Photo Briefs

Runner Race for Charity with Hindu Students’ Organization

Nearly 40 runners woke early and made their way to Loyola’s Lake Shore Campus (LSC) for the Hindu Students’ Organization’s (HSO) second annual Rambler Run 5K March 24.

Participants and volunteers gathered at the LSC starting at 8 a.m. to pick up breakfast and a T-shirt for the event. Most runners were members of the Loyola community — in addition to some Chicago residents.

The race started at 9:20 a.m. along the lakefront trail. Runners ran from West Ardmore Avenue to West Lawrence Avenue and then turned back around.

Proceeds from the $20 participation fee went to the South Asian American Policy and Research Institute (SAAPRI) — an organization that conducts research to create equitable policies for South Asian Americans.

The 5K raised $780 from fees, according to HSO philanthropy chair Charishma Doddamareddy.

HSO contributes to a different charity each year while also holding fundraising events. Doddamareddy planned the event, and she said the 5K was held to spread awareness of Hinduism to more people.

“HSO aims to be as inclusive as we can, and we wanted an event where everyone felt open to walk or run or take part in, and that’s why we picked a 5K,” the 19-year-old said.

HSO is also behind on-campus events, such as the dance performance, Garba, and the festivals Diwali Dinner and Holi.

After the race, runners met back in the Quinlan Life Sciences Building for lunch and a ceremony with prizes. The top-three finishers were Gregory Grigoropoulos, Uriel Reyes and Maggie Thompson.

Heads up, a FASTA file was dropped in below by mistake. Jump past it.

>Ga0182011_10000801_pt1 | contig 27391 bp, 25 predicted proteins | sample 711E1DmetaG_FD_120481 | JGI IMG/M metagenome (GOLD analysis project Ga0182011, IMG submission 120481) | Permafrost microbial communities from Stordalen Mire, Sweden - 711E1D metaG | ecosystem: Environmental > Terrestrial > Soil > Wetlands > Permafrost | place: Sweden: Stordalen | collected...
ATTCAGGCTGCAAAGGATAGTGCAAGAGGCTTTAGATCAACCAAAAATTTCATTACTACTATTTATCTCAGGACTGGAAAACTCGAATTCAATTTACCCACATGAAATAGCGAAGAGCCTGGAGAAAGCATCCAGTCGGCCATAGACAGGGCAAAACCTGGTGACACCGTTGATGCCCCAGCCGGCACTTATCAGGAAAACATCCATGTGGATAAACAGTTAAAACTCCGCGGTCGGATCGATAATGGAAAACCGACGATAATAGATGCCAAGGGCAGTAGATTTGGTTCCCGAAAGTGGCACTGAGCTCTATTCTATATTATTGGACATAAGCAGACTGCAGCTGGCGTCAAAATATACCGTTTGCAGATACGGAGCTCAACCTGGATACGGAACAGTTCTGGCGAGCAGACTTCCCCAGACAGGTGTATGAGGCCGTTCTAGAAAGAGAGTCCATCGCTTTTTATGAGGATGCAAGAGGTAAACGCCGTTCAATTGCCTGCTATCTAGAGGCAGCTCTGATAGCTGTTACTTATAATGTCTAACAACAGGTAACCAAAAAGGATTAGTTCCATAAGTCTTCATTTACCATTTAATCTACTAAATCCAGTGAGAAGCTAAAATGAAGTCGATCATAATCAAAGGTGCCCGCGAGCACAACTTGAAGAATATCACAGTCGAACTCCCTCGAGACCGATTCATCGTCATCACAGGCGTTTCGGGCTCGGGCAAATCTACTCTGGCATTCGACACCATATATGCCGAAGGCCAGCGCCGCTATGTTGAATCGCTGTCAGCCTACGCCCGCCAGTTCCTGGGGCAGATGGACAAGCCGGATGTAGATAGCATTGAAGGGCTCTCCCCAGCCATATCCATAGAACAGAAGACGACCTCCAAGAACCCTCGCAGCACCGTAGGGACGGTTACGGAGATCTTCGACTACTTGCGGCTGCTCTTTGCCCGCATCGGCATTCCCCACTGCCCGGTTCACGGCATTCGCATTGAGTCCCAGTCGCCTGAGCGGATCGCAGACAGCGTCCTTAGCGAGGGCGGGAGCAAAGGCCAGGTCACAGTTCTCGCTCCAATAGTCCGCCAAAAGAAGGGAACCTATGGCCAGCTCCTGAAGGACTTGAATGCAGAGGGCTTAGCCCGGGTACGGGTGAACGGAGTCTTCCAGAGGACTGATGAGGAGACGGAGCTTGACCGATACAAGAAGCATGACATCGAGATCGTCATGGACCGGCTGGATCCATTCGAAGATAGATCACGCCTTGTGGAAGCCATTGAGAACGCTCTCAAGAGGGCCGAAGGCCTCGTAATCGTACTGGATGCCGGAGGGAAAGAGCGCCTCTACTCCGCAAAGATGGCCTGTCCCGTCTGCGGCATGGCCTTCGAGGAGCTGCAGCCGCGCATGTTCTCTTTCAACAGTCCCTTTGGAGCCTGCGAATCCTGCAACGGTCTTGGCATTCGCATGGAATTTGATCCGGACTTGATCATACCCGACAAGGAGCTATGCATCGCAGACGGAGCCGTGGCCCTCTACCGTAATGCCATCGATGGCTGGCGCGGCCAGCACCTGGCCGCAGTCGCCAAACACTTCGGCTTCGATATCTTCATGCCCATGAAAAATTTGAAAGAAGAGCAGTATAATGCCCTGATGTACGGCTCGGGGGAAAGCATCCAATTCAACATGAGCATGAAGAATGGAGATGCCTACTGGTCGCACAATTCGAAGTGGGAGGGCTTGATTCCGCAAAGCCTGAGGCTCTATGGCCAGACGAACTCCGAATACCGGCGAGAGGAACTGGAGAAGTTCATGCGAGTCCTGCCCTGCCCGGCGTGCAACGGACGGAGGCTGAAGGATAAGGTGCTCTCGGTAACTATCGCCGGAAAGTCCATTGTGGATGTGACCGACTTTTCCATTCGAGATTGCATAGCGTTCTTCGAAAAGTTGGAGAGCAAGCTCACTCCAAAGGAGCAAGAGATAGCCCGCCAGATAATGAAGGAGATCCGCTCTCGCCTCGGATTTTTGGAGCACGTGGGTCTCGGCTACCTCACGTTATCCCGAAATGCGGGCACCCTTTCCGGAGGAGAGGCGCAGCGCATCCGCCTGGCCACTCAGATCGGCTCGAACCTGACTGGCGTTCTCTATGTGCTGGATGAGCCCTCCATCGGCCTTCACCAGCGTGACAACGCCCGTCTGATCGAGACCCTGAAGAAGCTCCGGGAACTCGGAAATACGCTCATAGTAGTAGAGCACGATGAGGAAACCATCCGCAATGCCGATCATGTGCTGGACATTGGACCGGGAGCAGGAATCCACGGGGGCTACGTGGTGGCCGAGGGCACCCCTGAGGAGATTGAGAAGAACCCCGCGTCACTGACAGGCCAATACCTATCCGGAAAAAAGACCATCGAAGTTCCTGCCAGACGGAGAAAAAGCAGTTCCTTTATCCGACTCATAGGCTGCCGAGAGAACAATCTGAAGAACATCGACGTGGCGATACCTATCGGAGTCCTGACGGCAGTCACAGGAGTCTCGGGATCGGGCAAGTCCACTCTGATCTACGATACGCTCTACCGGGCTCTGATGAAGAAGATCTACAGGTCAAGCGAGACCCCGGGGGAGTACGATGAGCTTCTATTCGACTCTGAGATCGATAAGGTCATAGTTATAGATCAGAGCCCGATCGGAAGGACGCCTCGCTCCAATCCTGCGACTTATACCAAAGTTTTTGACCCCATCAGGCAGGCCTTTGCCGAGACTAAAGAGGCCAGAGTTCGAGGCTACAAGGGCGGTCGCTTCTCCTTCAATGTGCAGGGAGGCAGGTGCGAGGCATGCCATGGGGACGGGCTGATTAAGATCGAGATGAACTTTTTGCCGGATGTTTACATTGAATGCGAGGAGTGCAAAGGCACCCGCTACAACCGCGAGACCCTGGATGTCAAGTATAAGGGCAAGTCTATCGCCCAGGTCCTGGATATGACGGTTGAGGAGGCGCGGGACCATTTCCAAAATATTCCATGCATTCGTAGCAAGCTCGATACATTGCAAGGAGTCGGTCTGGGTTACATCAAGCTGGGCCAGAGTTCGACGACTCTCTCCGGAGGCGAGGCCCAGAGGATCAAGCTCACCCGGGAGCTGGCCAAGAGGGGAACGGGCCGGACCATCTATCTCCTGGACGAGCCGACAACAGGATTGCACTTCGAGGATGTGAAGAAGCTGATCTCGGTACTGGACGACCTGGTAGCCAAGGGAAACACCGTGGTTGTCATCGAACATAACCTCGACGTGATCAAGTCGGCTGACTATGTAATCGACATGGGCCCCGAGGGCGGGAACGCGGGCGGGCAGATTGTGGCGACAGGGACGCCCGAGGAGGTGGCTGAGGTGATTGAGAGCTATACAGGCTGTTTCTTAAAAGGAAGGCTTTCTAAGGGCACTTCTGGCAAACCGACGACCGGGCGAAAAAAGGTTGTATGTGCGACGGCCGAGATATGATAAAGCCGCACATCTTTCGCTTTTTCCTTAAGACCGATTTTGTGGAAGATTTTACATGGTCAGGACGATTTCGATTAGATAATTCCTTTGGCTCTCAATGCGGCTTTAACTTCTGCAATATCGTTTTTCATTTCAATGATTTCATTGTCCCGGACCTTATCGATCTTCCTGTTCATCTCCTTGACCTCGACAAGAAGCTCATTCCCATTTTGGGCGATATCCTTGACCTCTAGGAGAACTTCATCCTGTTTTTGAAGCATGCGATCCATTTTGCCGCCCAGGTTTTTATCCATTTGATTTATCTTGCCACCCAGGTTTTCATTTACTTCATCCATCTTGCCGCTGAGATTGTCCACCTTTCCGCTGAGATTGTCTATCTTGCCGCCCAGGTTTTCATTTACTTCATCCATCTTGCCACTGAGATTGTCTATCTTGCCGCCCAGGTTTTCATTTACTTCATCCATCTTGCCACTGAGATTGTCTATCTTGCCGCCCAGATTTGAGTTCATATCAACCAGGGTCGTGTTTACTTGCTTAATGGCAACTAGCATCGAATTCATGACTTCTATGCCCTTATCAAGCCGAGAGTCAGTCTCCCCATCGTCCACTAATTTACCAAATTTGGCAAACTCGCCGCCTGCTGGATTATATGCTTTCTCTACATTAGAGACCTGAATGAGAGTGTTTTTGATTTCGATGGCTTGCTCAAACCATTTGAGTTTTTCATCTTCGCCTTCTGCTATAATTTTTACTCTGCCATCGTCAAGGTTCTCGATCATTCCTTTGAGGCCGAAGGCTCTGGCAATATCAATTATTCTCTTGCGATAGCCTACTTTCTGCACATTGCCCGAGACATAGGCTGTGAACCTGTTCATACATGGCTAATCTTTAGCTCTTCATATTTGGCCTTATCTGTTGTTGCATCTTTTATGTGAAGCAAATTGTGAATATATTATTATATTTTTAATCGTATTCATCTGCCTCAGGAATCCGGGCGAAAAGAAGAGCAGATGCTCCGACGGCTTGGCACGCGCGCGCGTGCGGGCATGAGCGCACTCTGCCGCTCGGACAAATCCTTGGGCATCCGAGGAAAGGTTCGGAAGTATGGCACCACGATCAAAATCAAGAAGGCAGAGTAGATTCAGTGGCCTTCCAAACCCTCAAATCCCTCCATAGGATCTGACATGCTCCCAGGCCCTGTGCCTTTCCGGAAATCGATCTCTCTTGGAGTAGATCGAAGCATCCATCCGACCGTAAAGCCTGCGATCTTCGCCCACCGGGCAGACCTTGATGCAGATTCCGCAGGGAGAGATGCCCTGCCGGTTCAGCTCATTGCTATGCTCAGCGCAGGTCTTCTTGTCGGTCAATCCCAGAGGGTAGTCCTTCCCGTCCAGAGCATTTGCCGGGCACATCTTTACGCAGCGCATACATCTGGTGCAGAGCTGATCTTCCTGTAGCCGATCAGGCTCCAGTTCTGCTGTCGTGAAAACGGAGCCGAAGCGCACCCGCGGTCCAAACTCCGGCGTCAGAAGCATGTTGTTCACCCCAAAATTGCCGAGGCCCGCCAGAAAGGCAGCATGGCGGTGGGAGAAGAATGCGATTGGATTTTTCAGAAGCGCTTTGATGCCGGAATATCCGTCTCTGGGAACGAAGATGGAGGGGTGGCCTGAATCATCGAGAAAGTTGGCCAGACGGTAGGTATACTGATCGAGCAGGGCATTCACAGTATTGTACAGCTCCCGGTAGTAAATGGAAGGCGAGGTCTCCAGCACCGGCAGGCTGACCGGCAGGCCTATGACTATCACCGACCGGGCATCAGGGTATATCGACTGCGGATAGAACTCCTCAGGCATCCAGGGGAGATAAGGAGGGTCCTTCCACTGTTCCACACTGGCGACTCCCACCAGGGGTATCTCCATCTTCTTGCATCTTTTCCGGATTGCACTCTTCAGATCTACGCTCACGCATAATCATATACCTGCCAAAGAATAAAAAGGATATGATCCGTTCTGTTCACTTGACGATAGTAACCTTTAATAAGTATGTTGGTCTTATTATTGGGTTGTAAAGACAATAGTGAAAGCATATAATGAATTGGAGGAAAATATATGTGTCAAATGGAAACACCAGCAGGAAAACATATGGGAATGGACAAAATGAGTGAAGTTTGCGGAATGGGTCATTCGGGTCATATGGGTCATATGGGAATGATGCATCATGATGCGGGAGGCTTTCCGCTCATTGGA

Grigoropoulos, 22, finished first with a time of 17 minutes and 34 seconds. The Loyola senior said he was excited for the opportunity to race.

“I love running,” the exercise physiology major said. “I love being active. I also like being an active member in a lot of school clubs. When I saw this, I wanted to go out there and get it.”

Thompson, 21, finished in 19 minutes and 33 seconds. Thompson said she wanted to support her friends in HSO and said she liked the charitable element.

“I think it’s nice that 100 percent of their proceeds are going towards [SAAPRI],” the international studies and political science double major said. “It’s cool [and] it makes it more worthwhile.”

Reyes, 19, finished in 19 minutes and 12 seconds. He said he was on the cross country team in high school and wanted to stay active.

“I wanted to test myself [to] see if I could run a good race [and] run a good time like I used to,” the first-year English major said. “It’s nice knowing I still got something in me — like it’s not all gone even though I’m not training with my cross country team anymore.”

Doddamareddy said she was happy with the turnout.

“It feels like a dream come true,” the bioinformatics major said. “Last year we had some delays from the rain … and we had a very low turnout. To see 37 runners come out today … was amazing … It was everything I could [have] hoped and could have dreamed of. It went better than I imagined.”

Doddamareddy said HSO plans to continue hosting the annual 5K.

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